Akron/Family | Review | Kent Thompson

there is so much jaw dropping stuff in this first track that it leaves your brain violated

October 17 06

Meek Warrior
(Young God records)

This, the newest Akron/Family odyssey, is possibly the most beautiful and non-cohesive record of the year.  One moment it's taking a hatchet to your leg and the next it's warmly embracing your entire body with pillow arms.  Dear lord it's a charming formula.

All four members share vocal duties throughout, often crossing and connecting their voices in chants, yelps, and lullabies.  Whether it's in the context of a dense psychedelic outcry ("The Rider") or an acoustic hymnal ("Love and Space"), it is these mingling voices that keeps Meek Warrior sharp, jubilant, and overwhelmingly entertaining throughout.

Opener "Blessing Force" is the busiest tune, switching direction numerous times, the whole while abusing scatterbrained guitars and downright filthy percussive rhythms courtesy of master free jazz drummer Hamid Drake.  Again, the vocals are a playful masterpiece in their own right, sounding like harmonized playground laughter.  The song begins by luring like a post rock bender, and then switches into a bizarre vocal call, then a natural, straight rock surge, followed by an Afro beat percussive breakdown before finally settling on and ending with a noisy free for all.  In fact, there is so much jaw dropping stuff in this first track that it leaves your brain violated.  The rest of the album serves as the not-so-logical but  entirely wonderful explanation for this feeling.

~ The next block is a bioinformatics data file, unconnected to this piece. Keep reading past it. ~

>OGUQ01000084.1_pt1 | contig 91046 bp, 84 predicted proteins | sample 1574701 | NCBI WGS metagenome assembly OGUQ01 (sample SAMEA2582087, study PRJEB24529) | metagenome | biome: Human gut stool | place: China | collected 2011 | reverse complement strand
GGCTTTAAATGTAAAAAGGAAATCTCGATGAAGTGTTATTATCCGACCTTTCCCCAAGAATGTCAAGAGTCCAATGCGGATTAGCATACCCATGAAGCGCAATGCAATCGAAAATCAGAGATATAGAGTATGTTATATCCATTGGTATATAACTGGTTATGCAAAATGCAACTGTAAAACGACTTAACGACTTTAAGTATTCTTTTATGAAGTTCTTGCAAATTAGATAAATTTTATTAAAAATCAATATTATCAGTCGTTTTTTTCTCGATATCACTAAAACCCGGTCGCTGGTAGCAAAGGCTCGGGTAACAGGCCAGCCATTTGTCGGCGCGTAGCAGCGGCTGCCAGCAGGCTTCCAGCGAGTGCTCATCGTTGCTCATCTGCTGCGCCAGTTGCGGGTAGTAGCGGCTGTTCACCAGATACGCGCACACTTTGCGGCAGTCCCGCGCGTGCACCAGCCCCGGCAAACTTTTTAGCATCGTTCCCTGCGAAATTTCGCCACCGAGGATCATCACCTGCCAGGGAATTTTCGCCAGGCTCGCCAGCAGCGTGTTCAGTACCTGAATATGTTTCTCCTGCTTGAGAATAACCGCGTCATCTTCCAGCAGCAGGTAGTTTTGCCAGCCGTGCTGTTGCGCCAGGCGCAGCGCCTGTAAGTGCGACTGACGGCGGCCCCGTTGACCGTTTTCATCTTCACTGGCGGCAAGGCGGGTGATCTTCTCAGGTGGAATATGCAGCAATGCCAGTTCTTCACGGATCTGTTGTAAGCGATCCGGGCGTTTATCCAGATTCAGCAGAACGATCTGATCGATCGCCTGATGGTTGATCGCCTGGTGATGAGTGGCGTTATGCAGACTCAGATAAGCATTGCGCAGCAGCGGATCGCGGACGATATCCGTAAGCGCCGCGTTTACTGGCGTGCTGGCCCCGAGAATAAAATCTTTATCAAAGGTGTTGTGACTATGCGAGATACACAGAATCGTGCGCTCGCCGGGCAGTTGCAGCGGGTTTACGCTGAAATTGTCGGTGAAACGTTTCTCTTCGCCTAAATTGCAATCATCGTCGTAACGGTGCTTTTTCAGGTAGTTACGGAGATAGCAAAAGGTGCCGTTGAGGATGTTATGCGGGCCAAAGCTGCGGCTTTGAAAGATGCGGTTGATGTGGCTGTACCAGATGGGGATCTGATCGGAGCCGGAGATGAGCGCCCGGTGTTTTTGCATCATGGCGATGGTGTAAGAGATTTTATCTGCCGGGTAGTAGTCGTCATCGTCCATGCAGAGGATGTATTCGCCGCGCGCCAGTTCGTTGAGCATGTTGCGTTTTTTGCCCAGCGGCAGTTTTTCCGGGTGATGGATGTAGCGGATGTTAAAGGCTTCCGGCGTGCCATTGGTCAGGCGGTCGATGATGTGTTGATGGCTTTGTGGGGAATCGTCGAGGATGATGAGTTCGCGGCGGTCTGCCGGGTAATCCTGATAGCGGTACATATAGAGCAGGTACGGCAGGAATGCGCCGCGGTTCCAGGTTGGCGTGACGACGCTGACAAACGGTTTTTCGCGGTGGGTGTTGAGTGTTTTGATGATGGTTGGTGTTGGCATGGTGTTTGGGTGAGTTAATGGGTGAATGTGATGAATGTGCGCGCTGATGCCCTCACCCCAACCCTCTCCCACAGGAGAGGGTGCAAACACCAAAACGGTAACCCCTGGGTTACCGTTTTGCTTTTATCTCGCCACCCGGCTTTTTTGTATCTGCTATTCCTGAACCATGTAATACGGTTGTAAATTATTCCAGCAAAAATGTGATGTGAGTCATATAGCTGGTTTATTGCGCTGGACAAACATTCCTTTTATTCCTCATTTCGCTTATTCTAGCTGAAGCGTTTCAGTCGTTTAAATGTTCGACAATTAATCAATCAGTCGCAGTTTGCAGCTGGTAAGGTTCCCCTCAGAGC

After "Blessing Force" we are shown a different side of our new lover.  They throw us a delicately layered acoustic piece ("Gone Beyond"), followed by the perky and magnetic psychobabble of the titled track.  Through the fog we stumble upon more fog, courtesy of the gorgeous drone and percussive takeover of "No Space in This Realm."  Here, right at the mid-point and high point of Meek Warrior, we are defenseless.

If listened to carefully, Meek Warrior can serve as a medley of life moments, combining into one your first kiss, a car wreck, that wonderful drug experience, this unforgettable party, a time you screamed into a pillow, and so on.  It's a vivid canvas.  Stare at it as long as you can.